Al­ger­non Carter, well known farmer from Queen­stown, and Dr. E. W. Ster­ling, the phar­ma­cist from Church Hill, have been ap­pointed by the County Com­mis­sion­ers and ap­proved by the State Depart­ment of Wel­fare to six year terms on the lo­cal board.

Two re­ports show that the Queen Anne’s County school board may have in­flated bud­get fig­ures and that the board’s ware­house sys­tem is los­ing money leav­ing county tax­pay­ers to sub­si­dize a larger part of the school sys­tem than of­fi­cials re­al­ized.

One of the re­ports, a man­age­ment re­view of the school sys­tem’s $1 mil­lion ware­house op­er­a­tion, ques­tioned the cost ef­fec­tive­ness of the ware­house sys­tem.

… Dur­ing the fis­cal year that ended on June 30, the ware­house only gen­er­ated $14,00o in profit. It cost about $137,000 just to staff the ware­house.

“You are sub­si­diz­ing other coun­ties,” said Wil­liam H. Lan­don, a former Kent County school ad­min­is­tra­tor hired by the county com­mis­sion­ers to eval­u­ate all phases of the school sys­tem.

* * * The liv­ing gave a me­mo­rial hon­or­ing the dead at Queen Anne’s County High School last Tues­day night.

Com­pas­sion­ate Friends, an or­ga­ni­za­tion for par­ents and sib­lings of dead loved ones, for­mally ded­i­cated a plaque for QAHS stu­dents who died be­fore grad­u­at­ing. The plaque has been dis­played in the me­dia cen­ter for two weeks.

Chap­ter Leader An­gela McKen­ney said the par­ents had planned a me­mo­rial for their chil­dren since last spring. She said mem­bers de­cided upon a plaque and she con­tacted Prin­ci­pal Wil­liam Young and the As­sis­tant Su­per­in­ten­dent of Sup­port­ive Ser­vices Bernie Sadusky who agreed to the idea.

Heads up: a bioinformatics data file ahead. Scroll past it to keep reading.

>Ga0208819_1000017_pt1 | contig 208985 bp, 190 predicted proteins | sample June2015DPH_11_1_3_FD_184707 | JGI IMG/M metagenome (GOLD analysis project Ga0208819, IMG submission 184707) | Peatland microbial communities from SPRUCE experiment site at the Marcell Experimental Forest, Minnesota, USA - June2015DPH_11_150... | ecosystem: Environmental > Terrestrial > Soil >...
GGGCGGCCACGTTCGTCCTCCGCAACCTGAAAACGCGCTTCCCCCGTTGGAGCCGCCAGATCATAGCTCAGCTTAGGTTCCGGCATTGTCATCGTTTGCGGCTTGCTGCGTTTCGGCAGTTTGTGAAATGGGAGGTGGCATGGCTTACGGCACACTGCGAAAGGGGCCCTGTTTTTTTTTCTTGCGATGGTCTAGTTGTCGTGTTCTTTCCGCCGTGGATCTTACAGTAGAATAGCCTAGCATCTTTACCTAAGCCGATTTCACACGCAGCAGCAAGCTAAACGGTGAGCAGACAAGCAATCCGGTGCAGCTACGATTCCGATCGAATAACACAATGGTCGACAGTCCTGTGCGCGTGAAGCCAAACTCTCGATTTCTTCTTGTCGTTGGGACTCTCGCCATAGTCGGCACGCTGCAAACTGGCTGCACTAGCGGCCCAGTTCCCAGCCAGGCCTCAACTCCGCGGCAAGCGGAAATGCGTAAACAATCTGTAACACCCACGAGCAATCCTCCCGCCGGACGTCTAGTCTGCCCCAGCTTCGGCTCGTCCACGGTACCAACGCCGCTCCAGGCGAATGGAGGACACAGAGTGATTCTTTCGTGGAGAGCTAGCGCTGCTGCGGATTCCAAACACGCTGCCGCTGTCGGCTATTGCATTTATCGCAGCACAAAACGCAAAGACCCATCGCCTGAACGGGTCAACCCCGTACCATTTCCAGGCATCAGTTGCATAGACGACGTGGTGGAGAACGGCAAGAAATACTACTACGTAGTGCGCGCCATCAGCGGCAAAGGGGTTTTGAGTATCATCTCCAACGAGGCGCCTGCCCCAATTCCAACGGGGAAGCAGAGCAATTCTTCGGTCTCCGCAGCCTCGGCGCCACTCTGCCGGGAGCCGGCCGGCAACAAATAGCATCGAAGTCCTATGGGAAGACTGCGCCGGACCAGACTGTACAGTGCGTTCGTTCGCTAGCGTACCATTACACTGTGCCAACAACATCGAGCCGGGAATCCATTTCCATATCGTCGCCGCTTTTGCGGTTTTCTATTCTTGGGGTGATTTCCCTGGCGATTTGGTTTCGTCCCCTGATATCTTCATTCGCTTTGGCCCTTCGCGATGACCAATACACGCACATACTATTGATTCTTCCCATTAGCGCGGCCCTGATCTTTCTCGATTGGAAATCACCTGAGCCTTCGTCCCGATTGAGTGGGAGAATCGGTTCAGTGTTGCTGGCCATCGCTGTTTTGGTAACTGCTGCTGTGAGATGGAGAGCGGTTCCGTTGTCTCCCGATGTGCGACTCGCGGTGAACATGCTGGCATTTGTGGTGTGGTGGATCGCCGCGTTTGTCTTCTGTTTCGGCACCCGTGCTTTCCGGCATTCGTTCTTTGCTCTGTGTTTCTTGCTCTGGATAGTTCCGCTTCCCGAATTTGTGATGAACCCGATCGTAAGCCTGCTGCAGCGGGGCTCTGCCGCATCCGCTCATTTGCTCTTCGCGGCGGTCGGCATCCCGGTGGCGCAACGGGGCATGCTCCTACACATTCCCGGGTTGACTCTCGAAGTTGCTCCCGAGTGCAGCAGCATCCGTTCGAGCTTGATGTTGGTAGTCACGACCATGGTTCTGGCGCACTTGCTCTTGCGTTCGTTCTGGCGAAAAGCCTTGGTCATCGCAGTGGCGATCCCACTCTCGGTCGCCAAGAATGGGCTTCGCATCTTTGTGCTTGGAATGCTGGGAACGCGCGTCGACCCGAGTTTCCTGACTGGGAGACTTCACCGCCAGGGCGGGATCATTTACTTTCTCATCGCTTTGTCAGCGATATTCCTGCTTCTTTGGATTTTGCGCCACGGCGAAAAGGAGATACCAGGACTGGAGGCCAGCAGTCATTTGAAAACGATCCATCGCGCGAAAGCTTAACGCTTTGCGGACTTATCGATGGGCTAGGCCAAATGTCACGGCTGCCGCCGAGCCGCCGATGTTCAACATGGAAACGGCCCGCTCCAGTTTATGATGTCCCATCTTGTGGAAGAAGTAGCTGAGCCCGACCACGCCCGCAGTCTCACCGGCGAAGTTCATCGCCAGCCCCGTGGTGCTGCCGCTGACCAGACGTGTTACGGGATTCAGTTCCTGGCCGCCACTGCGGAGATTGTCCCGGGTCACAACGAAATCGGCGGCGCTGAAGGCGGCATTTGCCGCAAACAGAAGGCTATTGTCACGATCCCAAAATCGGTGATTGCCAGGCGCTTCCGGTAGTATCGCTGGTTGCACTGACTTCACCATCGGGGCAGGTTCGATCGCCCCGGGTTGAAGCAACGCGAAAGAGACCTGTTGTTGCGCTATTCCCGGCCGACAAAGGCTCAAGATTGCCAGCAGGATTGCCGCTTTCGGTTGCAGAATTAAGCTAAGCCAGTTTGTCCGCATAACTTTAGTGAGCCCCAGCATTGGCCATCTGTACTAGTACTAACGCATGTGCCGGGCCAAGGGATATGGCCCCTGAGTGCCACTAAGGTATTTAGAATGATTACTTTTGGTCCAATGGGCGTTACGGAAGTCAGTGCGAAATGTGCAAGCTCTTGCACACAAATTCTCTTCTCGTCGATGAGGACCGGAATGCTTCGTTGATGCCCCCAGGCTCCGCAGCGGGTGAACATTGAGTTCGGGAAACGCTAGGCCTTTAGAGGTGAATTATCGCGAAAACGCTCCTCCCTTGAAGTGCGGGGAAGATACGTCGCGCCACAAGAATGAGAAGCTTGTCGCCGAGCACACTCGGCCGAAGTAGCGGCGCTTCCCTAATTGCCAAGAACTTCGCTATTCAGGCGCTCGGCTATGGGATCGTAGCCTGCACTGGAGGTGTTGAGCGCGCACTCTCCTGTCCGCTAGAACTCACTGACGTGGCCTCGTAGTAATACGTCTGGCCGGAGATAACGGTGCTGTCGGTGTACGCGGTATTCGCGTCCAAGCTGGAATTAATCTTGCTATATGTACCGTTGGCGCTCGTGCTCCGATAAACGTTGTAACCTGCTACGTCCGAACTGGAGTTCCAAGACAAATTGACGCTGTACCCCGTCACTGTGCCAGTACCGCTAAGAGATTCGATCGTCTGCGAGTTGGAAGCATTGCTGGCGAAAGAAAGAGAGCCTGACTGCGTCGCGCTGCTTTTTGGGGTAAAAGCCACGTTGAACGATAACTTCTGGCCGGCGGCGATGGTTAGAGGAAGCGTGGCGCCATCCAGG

Young said a clack rib­bon will be put around the plaque and it will be later dis­played next to the school’s Hall of Fame.

*** Some res­i­dents who re­cently came to lis­ten to con­sul­tant/his­to­rian Stephen Del Sordo ex­plain the ben­e­fits of a his­toric district des­ig­na­tion were sur­prised and an­gered to find that the town doesn’t have one any­more.

Queen­stown has had a his­toric district for over 20 years, but this year’s new zon­ing plan changed that sta­tus. Sec­tion 15 of the zon­ing or­di­nance adopted last month states, “No area shall be deemed to be a his­toric district un­less and un­til it has been so designated by the town com­mis­sion­ers.”

… Some res­i­dents were up­set be­cause they fear los­ing tax cred­its and de­duc­tions they had been el­i­gi­ble to re­ceive un­der his­toric district guide­lines.

*** A 15-year-old idea for a county mu­seum, once thought dead, ap­pears to have been res­ur­rected.

The Queen Anne’s Mu­seum of Eastern Shore Life, to be lo­cated on a 12acre site on Route 18, was spear­headed in 1975 by the late former Mary­land Sen. Robert P. Dean.

Dean had drummed up some public sup­port, ac­quired equip­ment and fund­ing but the project stalled un­til 1984 when a Univer­sity of Delaware mu­seum stud­ies com­mit­tee re­leased a 110-page re­port de­tail­ing ideas and rec­om­men­da­tions.

Seven years later the county com­mis­sion­ers may fi­nally ap­point a di­rec­tor for the mu­seum.